Garnishment is a remedy available to creditors, to allow them to collect from debtors who do not voluntarily pay. It is when a court order is sent to a third party, called a “garnishee,” which has possession or control of some of the debtor’s money; the garnishee is ordered to send at least a portion of that money to the creditor, to pay off the debt. One particular kind of garnishment is wage garnishment, which is when part of the debtor’s wages or salary is sent to the creditor.
As a general matter, a creditor needs a court order to garnish wages. To get that court order, it needs a judgment in its favor. That means that the creditor has to first sue the debtor and win, thereby establishing a legally enforceable right to the money. (The exception is certain tax authorities, like the IRS, which do not need to sue first.)
Garnishment is available for any debt, whether arising out of consumer transactions or credit cards, contracts or promissory notes, taxes, alimony or child support, or even tort (e.g. lawsuits arising from accidentally caused injury or professional misconduct).
Tennessee Garnishment Exemptions and Non-Exemptions
Social Security is established by federal law, and under federal law, it is mostly (though not completely) exempt from garnishment. Social Security income can be garnished for child support, alimony, and debts owed to the federal government (principally taxes), but nothing else. Tennessee goes further than federal law, however, and completely exempts social security from garnishment.
In addition, states may create additional exemptions to garnishment; that is, they may protect certain types of income from being garnished. Tennessee has gone ahead and exempted more types of income than most other states. Many kinds of non-wage, non-salary income are protected from garnishment, including:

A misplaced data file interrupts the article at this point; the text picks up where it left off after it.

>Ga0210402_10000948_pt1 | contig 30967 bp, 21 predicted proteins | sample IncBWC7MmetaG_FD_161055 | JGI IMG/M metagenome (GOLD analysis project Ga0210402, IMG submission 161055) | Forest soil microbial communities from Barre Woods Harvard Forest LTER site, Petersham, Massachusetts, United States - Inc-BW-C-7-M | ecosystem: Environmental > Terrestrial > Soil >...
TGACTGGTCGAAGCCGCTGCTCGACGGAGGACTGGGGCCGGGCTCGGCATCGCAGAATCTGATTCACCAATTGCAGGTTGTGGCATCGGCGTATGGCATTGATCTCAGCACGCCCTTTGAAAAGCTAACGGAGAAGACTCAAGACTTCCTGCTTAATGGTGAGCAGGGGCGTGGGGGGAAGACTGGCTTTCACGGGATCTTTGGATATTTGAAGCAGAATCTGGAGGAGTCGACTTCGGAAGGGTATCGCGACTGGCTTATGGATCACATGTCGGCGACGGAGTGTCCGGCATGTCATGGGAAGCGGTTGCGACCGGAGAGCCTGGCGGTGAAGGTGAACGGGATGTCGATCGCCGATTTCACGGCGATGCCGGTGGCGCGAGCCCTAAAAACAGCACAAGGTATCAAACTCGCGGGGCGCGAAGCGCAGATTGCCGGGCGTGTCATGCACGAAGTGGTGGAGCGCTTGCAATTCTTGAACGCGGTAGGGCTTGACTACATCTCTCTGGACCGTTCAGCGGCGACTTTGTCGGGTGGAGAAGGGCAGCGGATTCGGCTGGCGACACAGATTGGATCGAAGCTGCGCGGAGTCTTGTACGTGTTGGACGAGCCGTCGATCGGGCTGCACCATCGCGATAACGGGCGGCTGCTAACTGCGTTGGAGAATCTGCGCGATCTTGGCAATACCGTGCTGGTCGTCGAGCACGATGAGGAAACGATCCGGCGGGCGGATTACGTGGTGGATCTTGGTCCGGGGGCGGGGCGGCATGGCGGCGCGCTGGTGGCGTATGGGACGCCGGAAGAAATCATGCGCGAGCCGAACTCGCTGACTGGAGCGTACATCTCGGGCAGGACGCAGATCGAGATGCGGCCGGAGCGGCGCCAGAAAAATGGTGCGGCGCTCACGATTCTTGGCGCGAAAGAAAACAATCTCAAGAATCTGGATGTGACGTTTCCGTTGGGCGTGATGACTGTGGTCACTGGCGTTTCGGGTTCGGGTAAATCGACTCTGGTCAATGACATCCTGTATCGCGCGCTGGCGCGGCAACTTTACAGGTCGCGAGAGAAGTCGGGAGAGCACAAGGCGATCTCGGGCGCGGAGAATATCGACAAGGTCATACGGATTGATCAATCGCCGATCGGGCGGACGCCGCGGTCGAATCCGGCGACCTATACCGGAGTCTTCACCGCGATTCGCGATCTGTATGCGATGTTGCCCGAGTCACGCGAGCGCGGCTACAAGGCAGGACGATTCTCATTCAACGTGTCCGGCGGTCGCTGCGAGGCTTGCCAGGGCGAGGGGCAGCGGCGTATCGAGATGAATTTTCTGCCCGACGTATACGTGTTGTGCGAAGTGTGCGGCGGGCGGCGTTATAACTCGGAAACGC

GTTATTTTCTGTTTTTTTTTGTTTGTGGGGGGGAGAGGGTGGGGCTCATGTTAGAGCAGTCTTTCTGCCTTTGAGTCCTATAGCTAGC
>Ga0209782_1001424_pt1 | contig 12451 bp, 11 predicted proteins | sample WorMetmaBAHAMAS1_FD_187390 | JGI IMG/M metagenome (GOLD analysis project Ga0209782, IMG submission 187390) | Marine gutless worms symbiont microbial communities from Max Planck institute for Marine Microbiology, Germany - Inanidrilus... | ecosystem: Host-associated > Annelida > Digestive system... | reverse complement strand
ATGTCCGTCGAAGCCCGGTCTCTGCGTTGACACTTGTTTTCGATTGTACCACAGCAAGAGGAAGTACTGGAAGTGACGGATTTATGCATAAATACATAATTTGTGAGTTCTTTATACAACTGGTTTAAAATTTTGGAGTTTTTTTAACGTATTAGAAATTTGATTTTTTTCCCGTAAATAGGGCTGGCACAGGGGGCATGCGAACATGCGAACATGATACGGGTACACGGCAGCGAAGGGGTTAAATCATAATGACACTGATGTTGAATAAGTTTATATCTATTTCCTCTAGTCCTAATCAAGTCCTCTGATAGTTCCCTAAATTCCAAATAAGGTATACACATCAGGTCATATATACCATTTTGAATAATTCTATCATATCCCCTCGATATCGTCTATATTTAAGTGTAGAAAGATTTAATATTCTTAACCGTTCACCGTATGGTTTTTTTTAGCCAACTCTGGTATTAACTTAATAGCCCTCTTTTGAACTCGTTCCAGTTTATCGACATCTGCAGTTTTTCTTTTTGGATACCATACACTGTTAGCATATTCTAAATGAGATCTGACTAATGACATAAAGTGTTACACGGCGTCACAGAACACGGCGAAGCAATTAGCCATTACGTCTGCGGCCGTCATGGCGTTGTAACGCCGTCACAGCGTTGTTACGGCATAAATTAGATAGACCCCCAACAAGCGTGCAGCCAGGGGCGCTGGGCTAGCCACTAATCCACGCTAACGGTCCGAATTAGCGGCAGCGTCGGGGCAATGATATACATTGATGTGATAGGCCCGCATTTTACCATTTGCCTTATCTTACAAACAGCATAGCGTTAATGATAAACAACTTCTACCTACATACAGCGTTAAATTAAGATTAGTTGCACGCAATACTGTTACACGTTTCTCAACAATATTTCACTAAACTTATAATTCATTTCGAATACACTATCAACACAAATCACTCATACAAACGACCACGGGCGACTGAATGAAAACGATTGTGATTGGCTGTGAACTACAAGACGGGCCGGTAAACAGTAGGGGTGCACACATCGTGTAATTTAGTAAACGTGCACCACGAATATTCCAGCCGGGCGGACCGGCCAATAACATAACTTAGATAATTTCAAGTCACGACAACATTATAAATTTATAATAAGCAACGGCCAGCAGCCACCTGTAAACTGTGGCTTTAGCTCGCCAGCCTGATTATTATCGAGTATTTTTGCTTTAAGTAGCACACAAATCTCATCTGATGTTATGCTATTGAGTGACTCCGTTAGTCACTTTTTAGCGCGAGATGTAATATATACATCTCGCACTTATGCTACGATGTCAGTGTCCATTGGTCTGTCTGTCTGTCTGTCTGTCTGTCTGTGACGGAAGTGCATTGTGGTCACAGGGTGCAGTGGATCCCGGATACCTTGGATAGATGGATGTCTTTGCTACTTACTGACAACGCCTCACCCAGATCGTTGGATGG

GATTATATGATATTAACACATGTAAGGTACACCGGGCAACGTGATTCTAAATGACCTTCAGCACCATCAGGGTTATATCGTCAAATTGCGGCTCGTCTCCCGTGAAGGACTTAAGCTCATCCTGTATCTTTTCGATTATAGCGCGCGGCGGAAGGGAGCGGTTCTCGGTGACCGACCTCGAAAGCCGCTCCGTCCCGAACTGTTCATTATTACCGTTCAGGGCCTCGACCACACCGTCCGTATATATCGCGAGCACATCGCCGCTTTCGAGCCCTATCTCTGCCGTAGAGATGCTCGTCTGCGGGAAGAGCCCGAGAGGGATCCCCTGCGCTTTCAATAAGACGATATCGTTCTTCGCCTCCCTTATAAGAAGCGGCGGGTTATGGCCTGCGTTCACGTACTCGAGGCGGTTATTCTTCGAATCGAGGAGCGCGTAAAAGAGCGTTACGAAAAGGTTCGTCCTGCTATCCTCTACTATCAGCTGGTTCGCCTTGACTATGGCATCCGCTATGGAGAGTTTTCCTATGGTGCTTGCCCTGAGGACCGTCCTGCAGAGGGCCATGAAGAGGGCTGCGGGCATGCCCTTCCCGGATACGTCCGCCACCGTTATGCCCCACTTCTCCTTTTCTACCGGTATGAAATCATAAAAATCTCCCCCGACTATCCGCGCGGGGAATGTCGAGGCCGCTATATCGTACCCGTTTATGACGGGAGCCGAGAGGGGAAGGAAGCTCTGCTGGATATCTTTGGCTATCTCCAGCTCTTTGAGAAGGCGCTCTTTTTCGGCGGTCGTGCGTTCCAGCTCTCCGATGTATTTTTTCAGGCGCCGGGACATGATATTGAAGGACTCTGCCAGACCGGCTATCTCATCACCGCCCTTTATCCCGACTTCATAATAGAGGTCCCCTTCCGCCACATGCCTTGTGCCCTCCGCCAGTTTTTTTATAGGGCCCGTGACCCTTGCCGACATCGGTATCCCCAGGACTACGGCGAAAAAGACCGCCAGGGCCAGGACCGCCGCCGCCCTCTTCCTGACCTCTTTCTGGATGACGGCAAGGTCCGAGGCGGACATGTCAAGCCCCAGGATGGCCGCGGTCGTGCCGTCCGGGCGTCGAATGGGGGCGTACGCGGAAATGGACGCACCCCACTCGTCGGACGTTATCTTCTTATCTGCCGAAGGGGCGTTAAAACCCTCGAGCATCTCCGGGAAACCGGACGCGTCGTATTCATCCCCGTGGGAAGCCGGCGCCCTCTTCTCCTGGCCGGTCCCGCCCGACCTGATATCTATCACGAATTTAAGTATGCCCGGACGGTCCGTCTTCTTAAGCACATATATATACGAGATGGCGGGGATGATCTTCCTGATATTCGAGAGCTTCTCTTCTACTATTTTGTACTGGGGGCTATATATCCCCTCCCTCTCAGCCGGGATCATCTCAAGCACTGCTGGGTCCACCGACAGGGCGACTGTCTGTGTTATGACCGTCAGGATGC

- Pensions: Tennessee provides broad protection for retirement benefits, whether for public worker (both state and local, and including teachers) or private employee.
- Public assistance or benefits: all the principal kinds are protected, including workers’ compensation; unemployment compensation; aid to the blind, elderly, and disabled; aid to families with dependent children; general assistance; and veteran’s benefits.
- Damages and awards: Tennessee protects varying amounts of personal injury awards from lawsuits, wrongful death awards (if the recipient was a dependent of the deceased), and crime victim’s compensation, up to a total of $15,000.
- Insurance and annuities: Fraternal society benefits; accident, health, and disability benefits; and annuity benefits payable to dependents.
- Alimony and child support: amounts which come due more than 30 days after the recipient has asserted a claim in a judicial proceeding for the exemption.
There is an excellent chance that non-wage, non-salary income is protected in Tennessee, particularly insurance, retirement, or public benefits.
Tennessee Maximum Threshold
Even for non-exempt income, not all the income can be garnished. Instead, the law will specify that a certain portion is exempt from garnishment. Tennessee essentially follows federal law for determining the maximum amount garnished. The lesser of—
- 25% of disposable income
- The amount by which a debtor’s weekly income exceeds 30 times the minimum wage
—may be garnished. The idea is to make sure that the debtor is left with enough to live on. Be aware that for garnishment purposes, “disposable income” will be almost all a person’s income: it is income left after legally required payroll or paycheck deductions, such as FICA, are taken out. Only legally required deductions, not deductions under workplace or union rules, or other necessary expenses, are considered.
There are two wrinkles to the above:
Tennessee increases the weekly exemption by $2.50 per week per dependent child (does that represent a judgment by the state that it only takes around $125 a year to feed, clothe, and house a child?)